Josephine Wright Chapman

  • American

Information on the careers of women architects is difficult to locate. Typically, women entered the profession as apprentices, although office work was considered unsuitable for a lady. Judith Paine noted in Women in Architecture: A Historic and Contemporary Perspective, "Nineteenth and twentieth century women architects are obscure. Seldom mentioned in histories of American architecture or even local guides, their achievements are more nearly unknown than forgotten. Prejudice nourished anonymity." These sentiments are echoed in the acclaimed study of the profession: The Architect. The book includes a chapter by social historian Gwendolyn Wright entitled "On the Fringe of the Profession: Women in American Architecture." Wright contemplates the dilemma of the woman practitioner with an entry on Josephine Wright Chapman's career: "Women did make contributions to domestic architecture and occasionally had successful practices of their own. But their names almost all dropped from the course of architectural history, even those Jrike Josephine Wright Chapman, who received notice in the press of her time."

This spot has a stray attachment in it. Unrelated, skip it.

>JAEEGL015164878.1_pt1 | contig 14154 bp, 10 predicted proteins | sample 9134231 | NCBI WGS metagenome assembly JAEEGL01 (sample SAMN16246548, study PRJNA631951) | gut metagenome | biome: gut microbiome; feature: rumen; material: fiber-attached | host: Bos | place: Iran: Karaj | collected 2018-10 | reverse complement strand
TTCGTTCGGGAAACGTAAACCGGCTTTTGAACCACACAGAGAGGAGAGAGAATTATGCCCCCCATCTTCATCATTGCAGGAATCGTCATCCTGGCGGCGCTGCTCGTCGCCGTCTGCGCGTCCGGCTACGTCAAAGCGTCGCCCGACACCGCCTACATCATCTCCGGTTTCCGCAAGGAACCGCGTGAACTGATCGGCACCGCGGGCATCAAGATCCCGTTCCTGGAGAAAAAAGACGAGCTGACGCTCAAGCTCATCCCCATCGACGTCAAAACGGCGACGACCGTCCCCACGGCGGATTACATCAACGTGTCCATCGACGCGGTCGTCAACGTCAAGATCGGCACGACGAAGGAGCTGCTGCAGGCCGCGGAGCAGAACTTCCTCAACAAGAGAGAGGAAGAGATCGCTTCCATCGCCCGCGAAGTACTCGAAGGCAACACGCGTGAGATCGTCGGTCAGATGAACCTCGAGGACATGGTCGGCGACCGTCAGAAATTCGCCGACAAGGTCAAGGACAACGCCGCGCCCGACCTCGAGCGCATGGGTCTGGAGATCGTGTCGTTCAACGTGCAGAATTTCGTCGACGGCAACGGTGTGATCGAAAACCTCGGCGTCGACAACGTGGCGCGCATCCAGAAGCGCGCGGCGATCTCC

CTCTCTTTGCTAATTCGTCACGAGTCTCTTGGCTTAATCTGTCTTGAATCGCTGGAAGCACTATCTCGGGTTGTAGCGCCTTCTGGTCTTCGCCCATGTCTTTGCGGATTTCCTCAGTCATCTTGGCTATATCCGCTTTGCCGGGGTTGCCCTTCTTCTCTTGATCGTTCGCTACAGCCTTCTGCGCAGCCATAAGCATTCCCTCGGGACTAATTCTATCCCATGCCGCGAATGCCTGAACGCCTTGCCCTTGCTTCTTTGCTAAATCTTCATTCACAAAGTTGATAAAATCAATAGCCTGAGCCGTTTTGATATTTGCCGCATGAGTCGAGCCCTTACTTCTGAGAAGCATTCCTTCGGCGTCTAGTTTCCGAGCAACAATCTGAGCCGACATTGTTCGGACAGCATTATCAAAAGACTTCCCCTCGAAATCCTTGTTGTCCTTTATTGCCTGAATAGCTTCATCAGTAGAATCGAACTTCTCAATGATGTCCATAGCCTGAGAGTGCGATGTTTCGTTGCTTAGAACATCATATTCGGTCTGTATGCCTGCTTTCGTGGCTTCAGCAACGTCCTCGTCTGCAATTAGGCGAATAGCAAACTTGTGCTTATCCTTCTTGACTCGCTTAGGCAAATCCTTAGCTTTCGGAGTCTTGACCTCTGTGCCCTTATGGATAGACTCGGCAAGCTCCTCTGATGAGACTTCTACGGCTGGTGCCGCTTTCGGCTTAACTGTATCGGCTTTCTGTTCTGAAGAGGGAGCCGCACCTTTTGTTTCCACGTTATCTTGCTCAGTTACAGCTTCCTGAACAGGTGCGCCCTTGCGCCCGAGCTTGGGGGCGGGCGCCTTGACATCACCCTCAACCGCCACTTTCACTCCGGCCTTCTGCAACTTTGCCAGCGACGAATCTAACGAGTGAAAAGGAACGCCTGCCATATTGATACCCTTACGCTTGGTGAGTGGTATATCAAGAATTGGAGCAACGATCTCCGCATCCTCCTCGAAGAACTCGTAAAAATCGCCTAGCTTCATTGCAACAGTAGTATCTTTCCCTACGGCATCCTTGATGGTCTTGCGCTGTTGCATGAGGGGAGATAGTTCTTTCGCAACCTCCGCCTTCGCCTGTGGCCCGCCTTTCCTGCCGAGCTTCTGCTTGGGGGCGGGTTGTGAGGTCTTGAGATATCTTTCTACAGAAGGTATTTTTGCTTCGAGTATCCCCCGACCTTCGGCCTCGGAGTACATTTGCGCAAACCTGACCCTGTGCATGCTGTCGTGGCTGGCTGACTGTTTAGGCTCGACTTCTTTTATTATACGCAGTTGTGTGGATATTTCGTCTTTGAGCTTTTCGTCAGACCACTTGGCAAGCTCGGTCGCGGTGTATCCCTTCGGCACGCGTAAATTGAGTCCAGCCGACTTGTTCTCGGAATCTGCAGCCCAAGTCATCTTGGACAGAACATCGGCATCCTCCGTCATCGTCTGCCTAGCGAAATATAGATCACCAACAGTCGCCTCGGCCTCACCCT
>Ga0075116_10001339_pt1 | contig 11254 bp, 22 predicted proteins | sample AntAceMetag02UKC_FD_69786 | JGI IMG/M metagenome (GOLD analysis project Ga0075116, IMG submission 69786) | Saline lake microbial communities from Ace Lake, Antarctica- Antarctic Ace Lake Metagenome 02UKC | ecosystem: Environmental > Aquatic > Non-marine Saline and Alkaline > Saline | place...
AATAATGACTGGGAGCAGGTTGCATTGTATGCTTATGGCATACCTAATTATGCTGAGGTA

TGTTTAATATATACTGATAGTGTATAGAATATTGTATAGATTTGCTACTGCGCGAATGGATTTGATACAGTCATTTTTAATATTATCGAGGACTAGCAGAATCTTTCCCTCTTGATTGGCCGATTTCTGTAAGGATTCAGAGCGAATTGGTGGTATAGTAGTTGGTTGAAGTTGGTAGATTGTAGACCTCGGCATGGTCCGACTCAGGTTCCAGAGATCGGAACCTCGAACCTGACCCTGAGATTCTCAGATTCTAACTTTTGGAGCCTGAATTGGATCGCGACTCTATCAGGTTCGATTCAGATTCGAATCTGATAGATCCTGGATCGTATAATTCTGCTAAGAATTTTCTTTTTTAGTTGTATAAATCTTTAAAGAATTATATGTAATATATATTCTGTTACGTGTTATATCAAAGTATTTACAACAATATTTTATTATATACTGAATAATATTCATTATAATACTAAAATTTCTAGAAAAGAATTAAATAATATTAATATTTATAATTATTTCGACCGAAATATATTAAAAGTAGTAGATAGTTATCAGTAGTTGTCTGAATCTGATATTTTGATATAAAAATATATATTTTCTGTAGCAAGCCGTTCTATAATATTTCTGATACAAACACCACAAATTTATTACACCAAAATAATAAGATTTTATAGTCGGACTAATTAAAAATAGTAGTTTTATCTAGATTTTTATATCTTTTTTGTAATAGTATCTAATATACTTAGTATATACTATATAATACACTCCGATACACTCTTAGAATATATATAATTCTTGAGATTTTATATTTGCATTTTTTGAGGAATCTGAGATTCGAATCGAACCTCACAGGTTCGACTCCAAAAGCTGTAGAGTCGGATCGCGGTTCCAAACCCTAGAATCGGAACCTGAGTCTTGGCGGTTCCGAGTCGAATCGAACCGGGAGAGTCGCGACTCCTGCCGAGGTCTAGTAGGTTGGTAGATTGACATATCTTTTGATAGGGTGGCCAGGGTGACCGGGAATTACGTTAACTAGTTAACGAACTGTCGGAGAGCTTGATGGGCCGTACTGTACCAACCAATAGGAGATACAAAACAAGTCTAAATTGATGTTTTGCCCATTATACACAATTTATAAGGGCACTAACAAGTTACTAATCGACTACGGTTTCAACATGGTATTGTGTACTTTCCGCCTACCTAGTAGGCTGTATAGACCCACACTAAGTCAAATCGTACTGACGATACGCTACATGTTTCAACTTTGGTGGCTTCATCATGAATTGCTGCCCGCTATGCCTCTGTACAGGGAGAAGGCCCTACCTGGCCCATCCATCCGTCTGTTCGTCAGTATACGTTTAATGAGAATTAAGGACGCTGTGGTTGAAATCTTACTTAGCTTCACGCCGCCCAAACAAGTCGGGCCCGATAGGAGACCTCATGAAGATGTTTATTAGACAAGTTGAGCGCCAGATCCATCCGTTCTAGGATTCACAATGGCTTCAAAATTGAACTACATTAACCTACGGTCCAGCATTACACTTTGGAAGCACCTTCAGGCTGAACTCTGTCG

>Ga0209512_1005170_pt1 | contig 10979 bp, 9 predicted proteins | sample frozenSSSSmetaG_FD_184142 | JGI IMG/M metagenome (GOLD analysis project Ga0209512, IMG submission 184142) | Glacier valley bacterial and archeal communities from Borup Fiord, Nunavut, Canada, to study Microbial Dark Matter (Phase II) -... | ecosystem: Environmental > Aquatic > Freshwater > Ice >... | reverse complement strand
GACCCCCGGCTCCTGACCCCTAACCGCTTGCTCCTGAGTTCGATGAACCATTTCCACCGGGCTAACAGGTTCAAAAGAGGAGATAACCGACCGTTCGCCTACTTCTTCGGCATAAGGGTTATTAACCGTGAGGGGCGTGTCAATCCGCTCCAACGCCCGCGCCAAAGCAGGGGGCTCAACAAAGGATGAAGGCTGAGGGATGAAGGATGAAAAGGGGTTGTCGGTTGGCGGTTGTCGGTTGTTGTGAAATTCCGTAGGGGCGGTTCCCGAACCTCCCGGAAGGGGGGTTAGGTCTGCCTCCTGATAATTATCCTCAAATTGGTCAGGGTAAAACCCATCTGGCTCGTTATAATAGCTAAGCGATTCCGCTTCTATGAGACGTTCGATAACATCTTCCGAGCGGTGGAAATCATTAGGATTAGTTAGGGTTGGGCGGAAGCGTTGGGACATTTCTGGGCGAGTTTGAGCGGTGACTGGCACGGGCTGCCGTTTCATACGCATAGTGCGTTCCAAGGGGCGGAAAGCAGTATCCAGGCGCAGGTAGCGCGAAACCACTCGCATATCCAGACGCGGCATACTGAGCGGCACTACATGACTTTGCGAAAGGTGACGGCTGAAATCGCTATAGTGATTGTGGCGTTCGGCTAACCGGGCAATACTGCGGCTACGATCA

Little is known about Josephine Wright Chapman's early life. She was born in Fitchburg, Massachusetts to James L. Chapman and his wife, the daughter of Isaac C Wright. Josephine's father was a partner in the Fitchburg Machine Works. She gained her architectural training from 1892 to 1897 as a draftswoman for the Boston architect Clarence H Blackall, who had his office at 18 Music Hall. Determined to become a successful architect, she dedicated many hours to gain the experience necessary to establish her own practice. Her family was against her chosen career and refused to lend her moral or financial support. Consequently, she pawned her jewelry to obtain money to remian independent. In 1898, Chapman was listed in the city directory as an architect located in the Grundmann Studios at 194 Clarendon Street. The Grundmann Studios was a "haunt and home of a little colony of women artists in Boston, [Chapman] showed examples of her work at the studio's monthly open-house." She later moved to 9 Park Street. The Ladies' Home Journal discussed her ambition and determination: Before the boys who had entered the office with her were well away from the tracings she was ready to start in business for herself. She will tell you that she had many advantages that helped her make this progress. The boys in the office had much to occupy their evenings theaters, dances and the like. Being a girl Miss Chapman could not run around at night. Her evenings went to perfecting her work. And so it was that before some of her colleagues had really learned to make a working plan her small but independent looking shingle hung out. She was ready for business. Within Boston's inspiring environment, Josephine Wright Chapman established a small but successful architectural practice. Her most important commission resulted from a competition for the New England Building at the 1901 Pan-American Exposition held in Buffalo. Having read of the contest in the Boston newspapers and fearing that her modest reputation would not warrant a request to submit a design, she approached the six governors on the evening before the competition was to begin. Chapman made an appointment to meet them the next morning, during which she recognized that they did not have guidelines or expectations other than the general rules of the Exposition which called for the use of a "rainbow" color scheme on all structures. The next morning she presented the committee with her design. According to The Ladies' Home Journal, She told the Governors just what New England needed at Buffalo she had it down in black and white, in pictures and in plans. That made the whole problem no problem at all for the Governors. They decided that the girl architect knew more than all the men architects put together, and so they went to the theatre for the evening. In the morning they sent for Miss Chapman and gave her the job. After winning the Exposition competition, Chapman received commissions for churches, clubs, libraries, and apartments. Her work included the Craigie Arms Apartments (1897), now a dormitory at Harvard University, the Episcopal Church in Leominster, Massachusetts, and the Women's Clubs, in Worcester and Lynn, Massachusetts. "From 1897 to 1905, she designed as an independent practitioner several notable buildings that establish her as one of the earliest successful women architects in New England."